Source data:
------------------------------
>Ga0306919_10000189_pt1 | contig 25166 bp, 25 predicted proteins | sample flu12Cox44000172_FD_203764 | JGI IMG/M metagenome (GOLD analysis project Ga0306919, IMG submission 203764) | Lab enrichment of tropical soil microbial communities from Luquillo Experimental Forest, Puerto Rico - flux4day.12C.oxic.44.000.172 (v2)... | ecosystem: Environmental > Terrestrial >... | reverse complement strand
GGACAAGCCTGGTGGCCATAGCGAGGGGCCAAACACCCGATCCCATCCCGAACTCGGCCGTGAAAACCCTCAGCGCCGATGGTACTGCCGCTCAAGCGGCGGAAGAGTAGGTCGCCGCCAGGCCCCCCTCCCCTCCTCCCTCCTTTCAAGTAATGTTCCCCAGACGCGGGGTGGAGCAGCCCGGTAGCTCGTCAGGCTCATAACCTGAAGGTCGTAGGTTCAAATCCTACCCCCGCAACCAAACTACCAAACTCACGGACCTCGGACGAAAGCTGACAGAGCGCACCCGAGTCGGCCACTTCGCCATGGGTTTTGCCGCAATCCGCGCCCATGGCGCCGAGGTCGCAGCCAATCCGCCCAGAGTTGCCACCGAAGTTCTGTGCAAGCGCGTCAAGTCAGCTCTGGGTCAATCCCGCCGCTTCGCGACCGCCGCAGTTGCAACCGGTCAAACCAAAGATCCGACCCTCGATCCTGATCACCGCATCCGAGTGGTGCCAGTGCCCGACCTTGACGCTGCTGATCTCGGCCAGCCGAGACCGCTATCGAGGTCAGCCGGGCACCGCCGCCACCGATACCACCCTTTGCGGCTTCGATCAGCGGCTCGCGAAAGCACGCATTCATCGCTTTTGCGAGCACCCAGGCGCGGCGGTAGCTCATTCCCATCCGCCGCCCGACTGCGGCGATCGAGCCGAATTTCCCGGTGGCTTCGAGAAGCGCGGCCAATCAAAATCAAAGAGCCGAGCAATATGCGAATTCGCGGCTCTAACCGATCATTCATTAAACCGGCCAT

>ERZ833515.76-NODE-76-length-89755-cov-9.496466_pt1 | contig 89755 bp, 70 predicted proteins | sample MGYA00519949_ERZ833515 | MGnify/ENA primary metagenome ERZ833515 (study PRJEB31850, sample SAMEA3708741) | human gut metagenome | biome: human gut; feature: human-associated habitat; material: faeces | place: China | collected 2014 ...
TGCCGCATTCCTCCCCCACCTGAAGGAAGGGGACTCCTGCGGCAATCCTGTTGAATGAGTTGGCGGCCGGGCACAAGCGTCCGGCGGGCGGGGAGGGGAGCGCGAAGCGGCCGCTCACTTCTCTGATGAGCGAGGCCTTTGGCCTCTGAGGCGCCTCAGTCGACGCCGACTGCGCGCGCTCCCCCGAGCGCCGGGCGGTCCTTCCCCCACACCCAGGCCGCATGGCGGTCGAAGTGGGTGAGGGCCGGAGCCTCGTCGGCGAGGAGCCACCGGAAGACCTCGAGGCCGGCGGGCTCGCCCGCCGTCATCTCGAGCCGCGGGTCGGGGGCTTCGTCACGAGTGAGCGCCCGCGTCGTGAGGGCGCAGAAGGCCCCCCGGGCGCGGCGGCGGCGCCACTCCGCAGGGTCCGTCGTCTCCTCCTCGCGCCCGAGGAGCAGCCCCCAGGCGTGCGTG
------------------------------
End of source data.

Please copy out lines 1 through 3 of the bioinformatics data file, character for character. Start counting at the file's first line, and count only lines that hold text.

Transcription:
>Ga0306919_10000189_pt1 | contig 25166 bp, 25 predicted proteins | sample flu12Cox44000172_FD_203764 | JGI IMG/M metagenome (GOLD analysis project Ga0306919, IMG submission 203764) | Lab enrichment of tropical soil microbial communities from Luquillo Experimental Forest, Puerto Rico - flux4day.12C.oxic.44.000.172 (v2)... | ecosystem: Environmental > Terrestrial >... | reverse complement strand
GGACAAGCCTGGTGGCCATAGCGAGGGGCCAAACACCCGATCCCATCCCGAACTCGGCCGTGAAAACCCTCAGCGCCGATGGTACTGCCGCTCAAGCGGCGGAAGAGTAGGTCGCCGCCAGGCCCCCCTCCCCTCCTCCCTCCTTTCAAGTAATGTTCCCCAGACGCGGGGTGGAGCAGCCCGGTAGCTCGTCAGGCTCATAACCTGAAGGTCGTAGGTTCAAATCCTACCCCCGCAACCAAACTACCAAACTCACGGACCTCGGACGAAAGCTGACAGAGCGCACCCGAGTCGGCCACTTCGCCATGGGTTTTGCCGCAATCCGCGCCCATGGCGCCGAGGTCGCAGCCAATCCGCCCAGAGTTGCCACCGAAGTTCTGTGCAAGCGCGTCAAGTCAGCTCTGGGTCAATCCCGCCGCTTCGCGACCGCCGCAGTTGCAACCGGTCAAACCAAAGATCCGACCCTCGATCCTGATCACCGCATCCGAGTGGTGCCAGTGCCCGACCTTGACGCTGCTGATCTCGGCCAGCCGAGACCGCTATCGAGGTCAGCCGGGCACCGCCGCCACCGATACCACCCTTTGCGGCTTCGATCAGCGGCTCGCGAAAGCACGCATTCATCGCTTTTGCGAGCACCCAGGCGCGGCGGTAGCTCATTCCCATCCGCCGCCCGACTGCGGCGATCGAGCCGAATTTCCCGGTGGCTTCGAGAAGCGCGGCCAATCAAAATCAAAGAGCCGAGCAATATGCGAATTCGCGGCTCTAACCGATCATTCATTAAACCGGCCAT

>ERZ833515.76-NODE-76-length-89755-cov-9.496466_pt1 | contig 89755 bp, 70 predicted proteins | sample MGYA00519949_ERZ833515 | MGnify/ENA primary metagenome ERZ833515 (study PRJEB31850, sample SAMEA3708741) | human gut metagenome | biome: human gut; feature: human-associated habitat; material: faeces | place: China | collected 2014 ...